As an Outdoor Action leader, I am a devout believer in name games. My personal favorite is asking the frosh for their names, along with spirit kitchen utensils. Although at first they might be confused or weirded out, by the end they can’t contain their laughter as they matter-of-factly say things like “I guess I’d like to be a spatula,” or “Maybe an egg whisk would be nice?” In a small group setting in which people are meeting for the first time, these personal introductions, or “ice-breakers,” serve a critical function of setting a precedent of openness and encouraging friendly relations among participants. Failing to do so creates the opposite: an unwelcoming and impersonal atmosphere — which is why I was appalled during the first week of precepts, when many of my preceptors didn’t even bother asking for names.
It is true that OA and precepts are very different; the first is designed for students to make friends and adjust to a new college environment, whereas the second is aimed at learning academic material. Although the goal of a precept is not necessarily for “fun” in the same way it is for OA, starting off with personal introductions, if not name games, remains important to creating a sense of belonging, which ultimately promotes collaboration and more effective learning. Names matter.
In one of my precepts last week, the preceptor dove into the material as soon as we sat down. No names at all. When he asked questions, there was palpable awkwardness and prolonged silence — not surprisingly, because people generally don’t feel comfortable speaking up in a new setting before a group of strangers.
Compare that to a precept I had later in the day, in which the preceptor began by introducing himself and then went around the room and asked everyone say their name, class year, hometown, and something they do for fun. At first glance, it may seem like a childish waste of time, but the differences were profound: It gave us a chance to recognize the people around us and get glimpses into their personalities and who they are. Furthermore, it helped all of us feel more comfortable asking and answering questions, as well as carrying out discussions. The people around us felt less like strangers. For an overhead cost of only about 10–15 minutes, the results were well worth it.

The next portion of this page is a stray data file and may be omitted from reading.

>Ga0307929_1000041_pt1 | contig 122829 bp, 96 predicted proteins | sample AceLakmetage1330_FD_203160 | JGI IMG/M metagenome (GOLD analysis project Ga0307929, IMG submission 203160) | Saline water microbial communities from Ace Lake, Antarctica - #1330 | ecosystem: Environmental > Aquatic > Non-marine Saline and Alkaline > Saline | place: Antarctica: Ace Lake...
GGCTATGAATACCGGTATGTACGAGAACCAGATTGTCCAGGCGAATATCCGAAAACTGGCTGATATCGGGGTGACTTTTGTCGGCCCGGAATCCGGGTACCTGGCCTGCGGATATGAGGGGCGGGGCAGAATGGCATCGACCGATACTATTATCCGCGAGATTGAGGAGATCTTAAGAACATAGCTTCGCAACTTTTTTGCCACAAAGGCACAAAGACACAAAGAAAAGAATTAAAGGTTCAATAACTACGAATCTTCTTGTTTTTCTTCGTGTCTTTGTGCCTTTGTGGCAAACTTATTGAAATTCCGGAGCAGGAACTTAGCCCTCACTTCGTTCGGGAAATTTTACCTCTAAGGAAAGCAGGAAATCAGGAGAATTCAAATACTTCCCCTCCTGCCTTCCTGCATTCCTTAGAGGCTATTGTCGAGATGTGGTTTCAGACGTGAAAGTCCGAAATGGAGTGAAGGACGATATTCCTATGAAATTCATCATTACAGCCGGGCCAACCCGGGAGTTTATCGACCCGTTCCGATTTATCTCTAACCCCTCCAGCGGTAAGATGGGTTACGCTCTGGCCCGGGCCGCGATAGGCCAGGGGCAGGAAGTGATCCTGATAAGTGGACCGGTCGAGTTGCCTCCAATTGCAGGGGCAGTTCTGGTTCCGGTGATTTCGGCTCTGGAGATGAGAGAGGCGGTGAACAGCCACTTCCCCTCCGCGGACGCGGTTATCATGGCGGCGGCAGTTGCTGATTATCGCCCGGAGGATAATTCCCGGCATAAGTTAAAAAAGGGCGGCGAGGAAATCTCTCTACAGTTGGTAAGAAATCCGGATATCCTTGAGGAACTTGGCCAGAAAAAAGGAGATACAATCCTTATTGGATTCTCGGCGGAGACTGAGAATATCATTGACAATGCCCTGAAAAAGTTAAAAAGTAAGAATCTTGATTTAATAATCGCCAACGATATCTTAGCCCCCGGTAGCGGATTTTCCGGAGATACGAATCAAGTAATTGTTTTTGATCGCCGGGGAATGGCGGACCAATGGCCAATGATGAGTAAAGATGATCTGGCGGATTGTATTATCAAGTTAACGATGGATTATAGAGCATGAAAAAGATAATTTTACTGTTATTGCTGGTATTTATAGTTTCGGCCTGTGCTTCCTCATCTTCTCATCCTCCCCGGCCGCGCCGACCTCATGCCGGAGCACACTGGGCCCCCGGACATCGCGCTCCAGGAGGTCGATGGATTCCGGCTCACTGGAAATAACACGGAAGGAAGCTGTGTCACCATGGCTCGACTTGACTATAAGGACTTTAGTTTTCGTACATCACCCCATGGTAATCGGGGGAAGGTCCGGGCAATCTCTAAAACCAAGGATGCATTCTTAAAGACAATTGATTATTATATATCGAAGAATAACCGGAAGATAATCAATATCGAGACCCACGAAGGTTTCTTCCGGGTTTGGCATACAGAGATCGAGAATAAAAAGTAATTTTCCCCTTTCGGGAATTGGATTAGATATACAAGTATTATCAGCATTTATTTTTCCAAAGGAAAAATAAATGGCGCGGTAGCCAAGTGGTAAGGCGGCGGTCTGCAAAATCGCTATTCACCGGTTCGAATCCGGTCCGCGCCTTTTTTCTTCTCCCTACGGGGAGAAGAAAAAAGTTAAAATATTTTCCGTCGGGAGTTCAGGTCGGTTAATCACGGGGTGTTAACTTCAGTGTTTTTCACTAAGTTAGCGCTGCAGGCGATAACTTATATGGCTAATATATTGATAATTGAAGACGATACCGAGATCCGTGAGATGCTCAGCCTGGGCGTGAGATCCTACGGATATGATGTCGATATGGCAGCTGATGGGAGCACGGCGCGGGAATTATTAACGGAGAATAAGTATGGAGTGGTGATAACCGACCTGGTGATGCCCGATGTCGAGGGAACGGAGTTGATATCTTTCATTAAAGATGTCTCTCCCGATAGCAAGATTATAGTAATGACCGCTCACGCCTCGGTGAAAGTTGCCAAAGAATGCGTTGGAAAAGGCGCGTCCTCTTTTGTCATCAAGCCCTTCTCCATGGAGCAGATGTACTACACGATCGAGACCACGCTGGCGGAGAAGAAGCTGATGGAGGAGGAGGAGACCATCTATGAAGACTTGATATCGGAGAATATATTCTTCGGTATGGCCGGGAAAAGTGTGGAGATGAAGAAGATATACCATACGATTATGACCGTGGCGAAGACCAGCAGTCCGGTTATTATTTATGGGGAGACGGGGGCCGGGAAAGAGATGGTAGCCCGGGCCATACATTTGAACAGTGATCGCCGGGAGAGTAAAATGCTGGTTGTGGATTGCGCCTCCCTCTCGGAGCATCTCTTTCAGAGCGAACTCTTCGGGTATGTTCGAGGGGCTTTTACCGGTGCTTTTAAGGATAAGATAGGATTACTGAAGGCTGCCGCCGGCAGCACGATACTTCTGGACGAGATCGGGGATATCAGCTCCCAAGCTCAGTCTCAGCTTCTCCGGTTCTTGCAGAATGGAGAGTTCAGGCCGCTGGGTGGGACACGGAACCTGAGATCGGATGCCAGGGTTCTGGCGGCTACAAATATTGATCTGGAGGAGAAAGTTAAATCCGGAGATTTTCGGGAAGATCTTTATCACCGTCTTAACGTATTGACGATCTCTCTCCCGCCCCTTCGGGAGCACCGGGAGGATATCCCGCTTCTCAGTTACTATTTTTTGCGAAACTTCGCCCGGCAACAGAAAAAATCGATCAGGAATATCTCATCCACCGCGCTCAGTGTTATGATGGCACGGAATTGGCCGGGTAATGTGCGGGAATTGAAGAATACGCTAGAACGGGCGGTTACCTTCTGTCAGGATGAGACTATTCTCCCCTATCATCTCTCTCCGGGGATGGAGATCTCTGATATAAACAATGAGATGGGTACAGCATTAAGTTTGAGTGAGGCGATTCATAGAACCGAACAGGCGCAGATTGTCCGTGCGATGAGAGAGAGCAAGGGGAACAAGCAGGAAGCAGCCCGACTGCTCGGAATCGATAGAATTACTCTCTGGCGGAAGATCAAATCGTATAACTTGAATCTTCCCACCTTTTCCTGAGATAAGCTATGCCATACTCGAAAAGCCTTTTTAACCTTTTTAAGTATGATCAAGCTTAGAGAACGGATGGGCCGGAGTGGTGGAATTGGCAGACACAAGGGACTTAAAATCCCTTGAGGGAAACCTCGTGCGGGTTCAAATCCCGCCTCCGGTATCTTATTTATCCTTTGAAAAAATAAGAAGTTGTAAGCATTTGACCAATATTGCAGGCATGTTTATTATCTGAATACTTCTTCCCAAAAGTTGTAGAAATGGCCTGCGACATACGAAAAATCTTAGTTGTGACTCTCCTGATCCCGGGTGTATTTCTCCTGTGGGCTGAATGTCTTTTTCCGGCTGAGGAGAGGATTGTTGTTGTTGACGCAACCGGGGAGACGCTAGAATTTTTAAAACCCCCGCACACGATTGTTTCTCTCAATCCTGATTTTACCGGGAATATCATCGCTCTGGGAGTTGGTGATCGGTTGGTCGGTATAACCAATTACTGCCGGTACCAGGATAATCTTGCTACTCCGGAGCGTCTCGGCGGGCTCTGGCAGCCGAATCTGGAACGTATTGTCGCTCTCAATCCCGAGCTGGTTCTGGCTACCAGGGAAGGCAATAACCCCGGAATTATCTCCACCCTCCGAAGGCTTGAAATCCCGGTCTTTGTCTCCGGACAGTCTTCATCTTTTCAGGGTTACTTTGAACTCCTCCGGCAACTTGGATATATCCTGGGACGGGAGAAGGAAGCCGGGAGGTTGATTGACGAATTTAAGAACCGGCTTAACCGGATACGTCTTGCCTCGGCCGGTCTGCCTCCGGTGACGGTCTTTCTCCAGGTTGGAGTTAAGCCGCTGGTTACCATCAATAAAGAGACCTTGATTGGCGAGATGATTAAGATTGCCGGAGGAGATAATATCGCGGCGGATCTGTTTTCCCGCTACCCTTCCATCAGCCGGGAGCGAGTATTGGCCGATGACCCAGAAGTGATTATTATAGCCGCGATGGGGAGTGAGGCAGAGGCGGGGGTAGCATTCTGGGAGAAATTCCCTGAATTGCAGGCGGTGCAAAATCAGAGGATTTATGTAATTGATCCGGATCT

Taken in the greater context of Princeton, where one can easily feel lonely amid a sea of people focused intently on their own goals, the need for introductions and a personal touch in precepts and other small classes or seminars becomes even more compelling. The University cares about building friendships and camaraderie, as it works so hard on OA/CA/DDA and ’zee groups for first-year students. Why not go one step further and institute a policy requiring personal introductions in precepts, seminars, and other small classes?
Currently, the choice falls on the preceptor and whether they feel like it. I’ve encountered really great preceptors who care about each individual student, but also some who are lackadaisical and barely put in minimum effort. Of course, even without formal introductions, students can always take it upon themselves to initiate getting to know each other — but it would be much more efficient and effective if there were some standardized policy that required personal introductions. Ultimately, this is a simple fix that would have resounding effects. Your spirit kitchen utensil is more important than you think.
Siyang Liu is a sophomore from Princeton, N.J. She can be reached at firstname.lastname@example.org.